Tourism, in particular in a district with such characteristics, is an essential source of income, an opportunity for development but at the same time, it could become a burden for cohabitation and a threat for times to come.

These two sides of the Albayzín coexist: this circumstance brings economic resources to the district but simultaneously complicates the daily life of its residents. As such, it is fundamental to analyse this situation in-depth whilst in the knowledge that there are no imminent results or magical solutions. It is necessary to bring together the different interests and opinions regarding the coexistence between tourism and the residents.

There are cities like Venice, or districts of great capitals, such as the Alfama in Lisbon, where overtourism is becoming a heavy burden for the residents, who end up throwing in the towel and leaving the area. In other places, like Barcelona, although more factors come into play, the sudden increment of tourism makes rental prices unaffordable and thus residents are forced to leave the city to make room for tourists. This peculiar process is called gentrification.

It is fundamental to know where to establish and how to draw the limits. As it happens in many other aspects of contemporary society, tourism is increasingly polarised into mass and low-cost tourism, and the cultured traveller. The first is noisy and rowdy. The second has a high purchasing power and looks for authentic local experiences. It is also important not to forget the constantly growing family tourism sector, which comes with its own particular needs.

Another essential issue of the debate about tourism is the relationship between foreign visitors and residents.

In many cases, these two tourism models clash and cancel each other out. Where there are undisciplined masses of noisy tourists, it is difficult to find travellers with taste and sensitivity. Quantity vs. Quality. The usual dilemma. What type of tourism does Granada want to capture and what strategies have been designed to achieve it?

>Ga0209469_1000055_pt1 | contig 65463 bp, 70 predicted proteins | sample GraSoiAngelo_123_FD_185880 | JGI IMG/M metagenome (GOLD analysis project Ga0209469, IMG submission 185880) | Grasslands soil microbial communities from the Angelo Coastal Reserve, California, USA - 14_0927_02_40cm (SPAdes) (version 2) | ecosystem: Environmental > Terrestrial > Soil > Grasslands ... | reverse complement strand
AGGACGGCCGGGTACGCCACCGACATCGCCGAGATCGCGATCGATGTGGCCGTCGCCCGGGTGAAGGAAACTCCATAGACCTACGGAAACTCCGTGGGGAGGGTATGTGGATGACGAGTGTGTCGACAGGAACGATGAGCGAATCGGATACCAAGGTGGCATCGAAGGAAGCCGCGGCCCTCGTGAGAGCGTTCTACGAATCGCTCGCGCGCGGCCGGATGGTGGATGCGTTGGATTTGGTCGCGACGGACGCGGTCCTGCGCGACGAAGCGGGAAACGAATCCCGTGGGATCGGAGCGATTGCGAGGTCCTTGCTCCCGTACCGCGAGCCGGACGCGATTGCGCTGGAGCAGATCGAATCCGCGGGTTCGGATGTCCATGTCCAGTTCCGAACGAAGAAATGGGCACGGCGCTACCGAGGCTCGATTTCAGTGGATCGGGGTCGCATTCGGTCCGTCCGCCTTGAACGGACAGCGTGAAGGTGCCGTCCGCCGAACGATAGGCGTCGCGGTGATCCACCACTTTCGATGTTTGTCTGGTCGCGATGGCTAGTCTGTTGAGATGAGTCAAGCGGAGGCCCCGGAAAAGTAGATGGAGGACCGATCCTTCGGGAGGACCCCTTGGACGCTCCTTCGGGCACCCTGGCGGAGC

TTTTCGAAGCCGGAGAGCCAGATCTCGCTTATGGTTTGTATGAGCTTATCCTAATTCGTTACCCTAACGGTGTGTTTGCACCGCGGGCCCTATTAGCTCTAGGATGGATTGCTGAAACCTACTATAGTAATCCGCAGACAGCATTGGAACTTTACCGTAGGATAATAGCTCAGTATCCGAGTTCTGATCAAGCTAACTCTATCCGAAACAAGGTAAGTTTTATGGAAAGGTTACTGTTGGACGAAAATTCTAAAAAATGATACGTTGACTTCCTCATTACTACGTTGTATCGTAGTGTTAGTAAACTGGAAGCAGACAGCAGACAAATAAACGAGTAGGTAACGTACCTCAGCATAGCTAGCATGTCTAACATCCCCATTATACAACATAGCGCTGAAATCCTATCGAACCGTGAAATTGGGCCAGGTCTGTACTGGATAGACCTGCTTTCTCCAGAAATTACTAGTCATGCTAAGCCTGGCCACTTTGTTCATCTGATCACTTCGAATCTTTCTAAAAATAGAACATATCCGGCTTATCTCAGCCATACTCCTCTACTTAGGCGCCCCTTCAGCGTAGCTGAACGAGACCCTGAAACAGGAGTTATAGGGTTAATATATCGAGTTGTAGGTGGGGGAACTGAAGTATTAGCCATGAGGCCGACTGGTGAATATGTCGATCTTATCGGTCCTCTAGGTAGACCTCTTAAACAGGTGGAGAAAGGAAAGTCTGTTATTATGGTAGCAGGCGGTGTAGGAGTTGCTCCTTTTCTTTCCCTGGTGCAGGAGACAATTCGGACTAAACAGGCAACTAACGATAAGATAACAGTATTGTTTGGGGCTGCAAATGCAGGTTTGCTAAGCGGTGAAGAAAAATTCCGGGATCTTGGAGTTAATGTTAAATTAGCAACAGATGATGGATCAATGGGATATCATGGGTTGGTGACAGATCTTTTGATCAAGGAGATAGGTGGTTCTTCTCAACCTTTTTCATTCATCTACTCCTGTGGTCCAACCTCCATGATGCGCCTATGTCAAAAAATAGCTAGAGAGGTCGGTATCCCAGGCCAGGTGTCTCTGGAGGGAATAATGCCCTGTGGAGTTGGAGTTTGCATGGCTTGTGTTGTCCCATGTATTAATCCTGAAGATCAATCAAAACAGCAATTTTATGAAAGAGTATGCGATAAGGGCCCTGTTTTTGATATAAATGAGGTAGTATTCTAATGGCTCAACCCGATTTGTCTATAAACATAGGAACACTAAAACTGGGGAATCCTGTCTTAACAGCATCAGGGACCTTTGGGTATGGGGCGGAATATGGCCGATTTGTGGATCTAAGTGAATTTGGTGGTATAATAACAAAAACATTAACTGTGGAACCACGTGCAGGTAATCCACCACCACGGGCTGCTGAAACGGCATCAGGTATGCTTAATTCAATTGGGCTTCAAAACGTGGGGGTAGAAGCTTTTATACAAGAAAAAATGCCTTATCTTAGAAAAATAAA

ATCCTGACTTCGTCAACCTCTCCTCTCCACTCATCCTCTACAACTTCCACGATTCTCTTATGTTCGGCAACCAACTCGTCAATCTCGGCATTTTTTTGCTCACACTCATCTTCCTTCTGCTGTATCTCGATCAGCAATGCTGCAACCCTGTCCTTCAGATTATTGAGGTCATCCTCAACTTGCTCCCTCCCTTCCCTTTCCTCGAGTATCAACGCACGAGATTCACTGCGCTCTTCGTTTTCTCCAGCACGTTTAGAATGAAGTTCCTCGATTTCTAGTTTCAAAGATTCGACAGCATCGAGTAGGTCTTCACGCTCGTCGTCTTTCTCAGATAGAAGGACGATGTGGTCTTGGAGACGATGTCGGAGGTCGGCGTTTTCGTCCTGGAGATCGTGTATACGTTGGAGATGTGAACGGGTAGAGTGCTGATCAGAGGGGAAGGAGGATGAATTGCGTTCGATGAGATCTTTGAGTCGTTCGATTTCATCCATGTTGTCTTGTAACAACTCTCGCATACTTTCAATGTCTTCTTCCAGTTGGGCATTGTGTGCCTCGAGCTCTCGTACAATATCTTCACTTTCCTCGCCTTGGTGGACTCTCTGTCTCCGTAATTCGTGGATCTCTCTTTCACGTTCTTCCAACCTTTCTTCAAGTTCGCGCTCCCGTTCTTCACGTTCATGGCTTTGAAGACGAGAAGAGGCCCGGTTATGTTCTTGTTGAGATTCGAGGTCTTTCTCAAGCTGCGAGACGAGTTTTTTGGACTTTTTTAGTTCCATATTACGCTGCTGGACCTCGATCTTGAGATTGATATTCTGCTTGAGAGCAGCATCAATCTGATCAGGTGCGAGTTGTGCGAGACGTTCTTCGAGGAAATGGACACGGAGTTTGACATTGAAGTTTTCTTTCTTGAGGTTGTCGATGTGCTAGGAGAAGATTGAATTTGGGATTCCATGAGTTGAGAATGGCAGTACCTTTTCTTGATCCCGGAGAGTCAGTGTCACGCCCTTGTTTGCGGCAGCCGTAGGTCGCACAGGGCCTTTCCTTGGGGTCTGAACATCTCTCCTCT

Another essential issue of the debate about tourism is the relationship between foreign visitors and residents. Ethan Kent, the vice-president of the NGO Project for Public Spaces, expressed his interesting point of view about the impact of tourism in public spaces that for this reason are not public anymore: “Those responsible for tourism have to invest to create public spaces, not make advertisements. The authorities support tourism by promoting a cheaper version of the city that is seen just as a place to abuse and to take pictures. Then we ask why people choose other places. We need governments that support the local community and organize public spaces with respect for the strong identity of the community, thus offering a deeper and more satisfactory experience to tourists. This way, visitors will feel that they are really playing a role in the place they are visiting. For public spaces, the first thing to take into account are the residents, tourists cannot predominate. By doing this, they will act better and they will feel their contribution to the city thanks to the experiences shared with the locals. In a city with few public spaces, there won’t be a good relationship between tourists and residents.”

A great part of Granada’s economy is based on tourism, and the Alhambra and the Albayzín are the most important tourist attractions of the city. The hotel industry, for example, breaks the records of the number of visitors year after year. Thus, there is open debate on how much overtourism the city can tolerate, particularly in a district whose origins date back to the Middle Age, and where it is not strange to see older people surrounded by Segway tours that are too modern and invasive.

It is fundamental to bear in mind that the cities and the districts are alive and subject to changing processes and mutations. Talking about historical districts, the coexistence between conservative interests and the need to evolve and adapt to the new times causes special conflicts and tensions.

The Albayzín was declared a World Heritage Site by the UNESCO almost 25 years ago. This implies a great campaign for international promotion but, at the same time, the need for the authorities to implement measures of protection. Thus, it is important to think about the numerous challenges of the future to protect this centuries-old district which tries to survive during these complicated current times.

Jesús Lens
Writer and traveler